- iMovie HD at a Glance
- The Essentials of Movie Making
- A Short Lesson in Video Formats
- Importing DV and HDV Video
- Working with Clips
- Timeline Techniques: Adding Clips to a Movie
- Advanced Timeline Techniques
- Creating Cutaways
- Adding Photos to Movies
- Working with the Ken Burns Effect
- Advanced Ken Burns Techniques
- Adding Audio to Movies
- Tips for Recording Better Sound
- Working with Audio Tracks
- Applying Audio Filters and Effects
- More Sound Advice
- Adding Transitions
- Creating Titles
- Adding Effects
- Adding Sizzle and Structure with Themes
- Magic iMovie: Editing on Autopilot
- Working in Other Video Formats
- Its a Wrap: Exporting to Tape
- Creating Chapter Markers
- Go Small: Internet and iPod Movies
- More Ways to Share Movies
- Fun with Freeze Frames
- iMovie HD Tips
- More iMovie HD Tips
- Tips for Making Better Movies
- Creating Time-lapse Movies and Animation
Importing DV and HDV Video
The first step in an iMovie HD editing project usually involves importing video that you’ve shot. If you’re using a miniDV or HDV camera, you can connect the camera to your Mac’s FireWire jack and use iMovie HD’s camera mode to bring in your video. (If you’re using a different kind of camera, your import procedure will be a bit different; see page 262).
With camera mode, you can control your camera using the transport buttons in iMovie HD’s window. There’s no need to grope for the tiny buttons on your camera when you need to rewind, fast-forward, stop, or play. Click the on-screen transport buttons, and iMovie HD sends the appropriate signals to your camera through the FireWire cable. Video professionals call this device control.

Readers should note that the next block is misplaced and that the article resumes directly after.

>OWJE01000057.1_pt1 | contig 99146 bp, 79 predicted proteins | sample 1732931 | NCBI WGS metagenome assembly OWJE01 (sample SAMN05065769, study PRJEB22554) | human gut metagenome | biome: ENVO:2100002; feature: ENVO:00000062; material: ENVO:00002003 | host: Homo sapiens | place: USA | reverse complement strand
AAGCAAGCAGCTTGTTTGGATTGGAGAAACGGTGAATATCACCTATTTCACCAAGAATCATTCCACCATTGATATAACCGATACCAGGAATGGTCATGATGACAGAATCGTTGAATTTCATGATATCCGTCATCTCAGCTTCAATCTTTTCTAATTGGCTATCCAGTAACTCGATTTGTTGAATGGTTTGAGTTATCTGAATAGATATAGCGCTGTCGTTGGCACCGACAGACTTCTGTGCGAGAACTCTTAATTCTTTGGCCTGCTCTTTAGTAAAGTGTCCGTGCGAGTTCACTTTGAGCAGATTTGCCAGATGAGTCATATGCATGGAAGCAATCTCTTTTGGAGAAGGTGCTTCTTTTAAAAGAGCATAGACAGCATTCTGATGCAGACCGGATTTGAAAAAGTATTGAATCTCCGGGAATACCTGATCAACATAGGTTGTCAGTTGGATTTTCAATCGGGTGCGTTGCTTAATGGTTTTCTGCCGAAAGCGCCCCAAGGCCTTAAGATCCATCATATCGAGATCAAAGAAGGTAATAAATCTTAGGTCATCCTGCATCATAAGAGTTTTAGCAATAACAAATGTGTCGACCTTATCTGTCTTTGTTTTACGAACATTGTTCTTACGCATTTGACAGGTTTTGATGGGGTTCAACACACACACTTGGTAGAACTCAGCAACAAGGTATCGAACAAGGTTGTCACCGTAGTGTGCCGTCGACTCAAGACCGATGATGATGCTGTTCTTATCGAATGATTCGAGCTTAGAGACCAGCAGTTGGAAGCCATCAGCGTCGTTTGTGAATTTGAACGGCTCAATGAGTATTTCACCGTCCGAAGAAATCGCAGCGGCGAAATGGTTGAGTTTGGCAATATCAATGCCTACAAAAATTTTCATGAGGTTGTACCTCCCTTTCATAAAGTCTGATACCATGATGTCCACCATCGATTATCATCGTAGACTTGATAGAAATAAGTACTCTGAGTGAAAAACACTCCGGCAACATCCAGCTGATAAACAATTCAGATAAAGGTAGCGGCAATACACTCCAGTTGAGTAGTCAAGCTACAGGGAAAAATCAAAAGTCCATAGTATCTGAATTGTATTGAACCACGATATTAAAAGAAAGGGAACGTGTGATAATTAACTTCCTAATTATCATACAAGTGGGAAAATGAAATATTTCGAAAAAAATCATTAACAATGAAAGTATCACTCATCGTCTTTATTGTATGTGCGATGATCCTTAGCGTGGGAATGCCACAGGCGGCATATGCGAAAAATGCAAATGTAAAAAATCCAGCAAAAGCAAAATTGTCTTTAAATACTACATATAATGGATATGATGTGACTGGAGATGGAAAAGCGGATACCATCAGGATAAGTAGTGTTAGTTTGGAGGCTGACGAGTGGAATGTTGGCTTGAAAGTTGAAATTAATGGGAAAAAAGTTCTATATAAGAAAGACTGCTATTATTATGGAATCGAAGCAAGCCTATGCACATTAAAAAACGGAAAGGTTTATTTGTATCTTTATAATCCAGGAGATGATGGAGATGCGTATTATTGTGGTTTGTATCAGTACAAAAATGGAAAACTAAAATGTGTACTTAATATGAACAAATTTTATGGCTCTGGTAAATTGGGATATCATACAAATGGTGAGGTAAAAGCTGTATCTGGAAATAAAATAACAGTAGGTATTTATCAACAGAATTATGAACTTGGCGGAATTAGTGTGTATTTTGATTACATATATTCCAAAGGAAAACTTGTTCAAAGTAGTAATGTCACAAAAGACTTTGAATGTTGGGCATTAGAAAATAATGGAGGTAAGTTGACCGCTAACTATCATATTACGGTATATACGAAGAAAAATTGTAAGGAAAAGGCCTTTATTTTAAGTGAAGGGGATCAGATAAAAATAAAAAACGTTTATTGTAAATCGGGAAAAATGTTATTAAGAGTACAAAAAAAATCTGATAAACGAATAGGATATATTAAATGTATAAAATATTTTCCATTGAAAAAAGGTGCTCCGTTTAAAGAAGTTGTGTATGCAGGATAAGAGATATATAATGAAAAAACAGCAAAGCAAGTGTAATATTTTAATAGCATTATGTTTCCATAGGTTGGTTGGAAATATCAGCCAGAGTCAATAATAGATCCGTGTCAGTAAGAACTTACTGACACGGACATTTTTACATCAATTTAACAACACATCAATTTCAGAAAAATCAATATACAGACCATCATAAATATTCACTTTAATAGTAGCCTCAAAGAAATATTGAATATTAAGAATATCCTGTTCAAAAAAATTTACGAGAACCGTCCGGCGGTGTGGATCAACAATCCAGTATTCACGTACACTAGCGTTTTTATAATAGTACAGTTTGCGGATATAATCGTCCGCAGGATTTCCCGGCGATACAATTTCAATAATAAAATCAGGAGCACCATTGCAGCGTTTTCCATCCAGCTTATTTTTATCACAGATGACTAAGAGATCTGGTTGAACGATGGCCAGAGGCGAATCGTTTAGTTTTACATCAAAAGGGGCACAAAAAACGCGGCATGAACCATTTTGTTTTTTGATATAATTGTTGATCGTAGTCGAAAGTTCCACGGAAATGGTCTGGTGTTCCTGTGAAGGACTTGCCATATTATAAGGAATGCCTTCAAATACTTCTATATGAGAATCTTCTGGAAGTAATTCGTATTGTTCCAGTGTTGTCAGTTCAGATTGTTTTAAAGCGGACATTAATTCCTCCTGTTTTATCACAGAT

The first step in editing a movie may be importing video, but another step should come first: making sure you have enough free disk space. Digital video eats disk space like I eat Oreos: for miniDV video, you’ll need about 200MB of free space for each minute of video. For HDV video, you’ll need a few times that amount. Planning to use titles, transitions, and effects? They take up space, too. Bottom line: think about buying an external hard drive and using it for your video endeavors.
Importing from a FireWire Camera
- Step 1. Connect your DV or HDV camera to your Mac’s FireWire jack.
- Step 2.
Importing from an HDV camera? With slower Macs, you’ll experience an odd delay as the video comes in: the tape may finish playing, but you’ll still see video being displayed in iMovie HD’s monitor area. The video’s motion may also appear jerky.
This occurs because your Mac must transcode (convert) the HD video into a format that allows for fast editing. On the fastest, dual-processor G5 Power Macs and Intel-based Macs, this process occurs more or less in real time; not so on slower Macs.
One ramification: it’s a bit harder to tell when to stop importing, since your Mac may be displaying footage that the camera actually played back seconds or minutes earlier.
To selectively import HDV footage to a slower Mac, view the footage on your camera’s LCD screen during the import, and use your camera’s buttons to stop and start playback.